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Progressive Rock Concert Reviews

Caravan

Live at NEARfest, 2002

Review by Stephen Ellis

I had never paid much attention to that "Canterbury" sound so I was very unfamiliar with Caravan. I had been sent a Canterbury sampler prior to NF by a dear friend so I had heard some Caravan and had some idea of what to expect. I was surprised at how much better this style came across live versus from CD's of music recorded 30 years ago.

Dan Robinson
 
Dan Robinson
   
WOW! Not that Mr. Hackett was not a headliner, but Caravan ruled and could have easily been the final band of the weekend. Theirs was a soft and gentle sound that seemed to have no rough edges. Clean, clear and bright, it was music that made you want to dance and at the same time sit and listen intently. My wife leaned over to me half way through their set and said, "This is British country music!" That was like hitting the nail on the head - what a perfect description. Laid back, very folk 'sounding' yet full of that almost rockabilly attitude. I liked it a big lot, as did most (if not all) of the crowd. There was so much passion and depth to their music. It was bright and filled with light and sound. The quality of the playing (gotta love a violinist who can hang out with rock & rollers), the depth of the compositions, and the appealing lyrics made them a big success to me.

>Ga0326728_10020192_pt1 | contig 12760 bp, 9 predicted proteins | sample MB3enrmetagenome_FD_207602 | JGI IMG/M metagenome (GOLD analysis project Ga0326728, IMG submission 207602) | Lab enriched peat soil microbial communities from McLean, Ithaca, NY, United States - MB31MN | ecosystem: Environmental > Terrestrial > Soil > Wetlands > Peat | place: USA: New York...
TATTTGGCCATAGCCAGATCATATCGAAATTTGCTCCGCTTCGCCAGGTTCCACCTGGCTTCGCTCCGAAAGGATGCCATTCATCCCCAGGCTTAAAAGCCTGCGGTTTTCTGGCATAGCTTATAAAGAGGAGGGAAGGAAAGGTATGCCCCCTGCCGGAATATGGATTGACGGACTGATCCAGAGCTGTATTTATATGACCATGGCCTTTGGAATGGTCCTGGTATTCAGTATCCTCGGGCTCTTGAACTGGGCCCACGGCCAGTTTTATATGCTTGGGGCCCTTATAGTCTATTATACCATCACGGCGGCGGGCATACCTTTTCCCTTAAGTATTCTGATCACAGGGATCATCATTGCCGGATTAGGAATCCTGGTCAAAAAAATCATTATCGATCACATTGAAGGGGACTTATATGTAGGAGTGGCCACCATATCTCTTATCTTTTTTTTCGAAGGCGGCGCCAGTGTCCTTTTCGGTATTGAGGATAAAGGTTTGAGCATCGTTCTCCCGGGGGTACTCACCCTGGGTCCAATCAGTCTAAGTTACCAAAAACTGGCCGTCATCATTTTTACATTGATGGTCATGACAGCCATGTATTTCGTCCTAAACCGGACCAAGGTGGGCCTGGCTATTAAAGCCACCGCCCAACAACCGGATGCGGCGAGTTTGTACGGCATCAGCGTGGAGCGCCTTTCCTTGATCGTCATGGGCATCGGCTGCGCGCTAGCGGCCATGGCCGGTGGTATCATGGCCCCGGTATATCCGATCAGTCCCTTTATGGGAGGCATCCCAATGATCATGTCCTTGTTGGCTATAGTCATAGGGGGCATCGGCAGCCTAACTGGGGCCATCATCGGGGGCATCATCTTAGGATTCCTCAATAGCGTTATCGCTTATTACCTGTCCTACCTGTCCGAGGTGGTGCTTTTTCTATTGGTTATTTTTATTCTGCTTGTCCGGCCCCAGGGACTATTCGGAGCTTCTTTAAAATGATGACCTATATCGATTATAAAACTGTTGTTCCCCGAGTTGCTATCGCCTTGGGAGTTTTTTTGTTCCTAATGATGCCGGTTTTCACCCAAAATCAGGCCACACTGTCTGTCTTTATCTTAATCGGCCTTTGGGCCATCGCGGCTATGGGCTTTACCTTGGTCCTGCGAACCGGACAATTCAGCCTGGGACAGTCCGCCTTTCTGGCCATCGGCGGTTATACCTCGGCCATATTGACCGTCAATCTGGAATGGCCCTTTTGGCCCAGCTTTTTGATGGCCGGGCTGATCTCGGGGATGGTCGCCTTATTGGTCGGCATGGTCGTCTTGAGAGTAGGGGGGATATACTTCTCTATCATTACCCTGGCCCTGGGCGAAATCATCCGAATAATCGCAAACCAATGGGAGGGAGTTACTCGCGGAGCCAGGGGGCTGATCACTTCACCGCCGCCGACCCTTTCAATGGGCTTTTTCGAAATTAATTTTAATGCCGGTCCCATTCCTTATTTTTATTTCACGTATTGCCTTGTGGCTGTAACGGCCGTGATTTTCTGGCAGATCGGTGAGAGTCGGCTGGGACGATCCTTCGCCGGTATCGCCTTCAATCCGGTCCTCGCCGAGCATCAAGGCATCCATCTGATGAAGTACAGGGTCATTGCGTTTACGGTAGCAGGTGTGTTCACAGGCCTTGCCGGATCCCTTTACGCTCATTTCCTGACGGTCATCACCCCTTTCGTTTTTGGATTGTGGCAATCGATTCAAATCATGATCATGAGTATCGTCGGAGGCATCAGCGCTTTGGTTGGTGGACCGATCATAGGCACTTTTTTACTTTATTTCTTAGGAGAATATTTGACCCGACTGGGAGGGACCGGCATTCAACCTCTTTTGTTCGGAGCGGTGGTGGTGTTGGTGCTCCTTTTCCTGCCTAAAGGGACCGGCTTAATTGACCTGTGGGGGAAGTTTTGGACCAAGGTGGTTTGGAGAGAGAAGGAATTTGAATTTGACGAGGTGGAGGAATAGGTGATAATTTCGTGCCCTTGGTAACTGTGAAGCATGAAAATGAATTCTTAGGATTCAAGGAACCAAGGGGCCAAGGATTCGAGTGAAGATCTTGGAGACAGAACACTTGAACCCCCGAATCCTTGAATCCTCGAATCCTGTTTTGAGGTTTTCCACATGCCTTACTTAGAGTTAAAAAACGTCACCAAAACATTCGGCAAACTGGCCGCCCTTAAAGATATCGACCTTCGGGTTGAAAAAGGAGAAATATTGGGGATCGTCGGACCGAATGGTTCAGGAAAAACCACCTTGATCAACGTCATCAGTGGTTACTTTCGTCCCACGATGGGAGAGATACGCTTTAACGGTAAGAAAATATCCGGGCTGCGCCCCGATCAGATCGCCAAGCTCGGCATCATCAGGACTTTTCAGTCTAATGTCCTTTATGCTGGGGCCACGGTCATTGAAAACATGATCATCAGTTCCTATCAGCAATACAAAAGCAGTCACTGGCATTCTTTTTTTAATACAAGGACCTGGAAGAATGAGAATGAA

Stephen Ellis
 
Stephen Ellis
   
I have one complaint however. Their live show does not sound like their LPs/CD's. Why? As I mentioned earlier, they come from the Canterbury style and sound of progressive music. In the beginning and through most of their recordings, their sound is filled with organ, some mellotron and other keyboards. At NEARfest the added guitarist, Doug Boyle, as counter point to Geoff Richardson's Viola, changed the entire complexion of this bands sound.


Dan Robinson
 
Dan Robinson
   
On that Sunday night these guys totally impressed me, but in listening to the same songs done originally I did not hear one thing that reminded me of their live performance. I only hope that the live recording and DVD they were shooting on that Sunday is true to what we were treated to that night. This is not a condemnation of Caravan in any way. But for this "Caravan virgin" it makes it very difficult for me to find a musical release of theirs that comes close to the wonderful music I heard there.

This review is available in book format (hardcover and paperback) in Music Street Journal: 2002 Year Book Volume 3 at lulu.com/strangesound.

Dan Robinson
     
 
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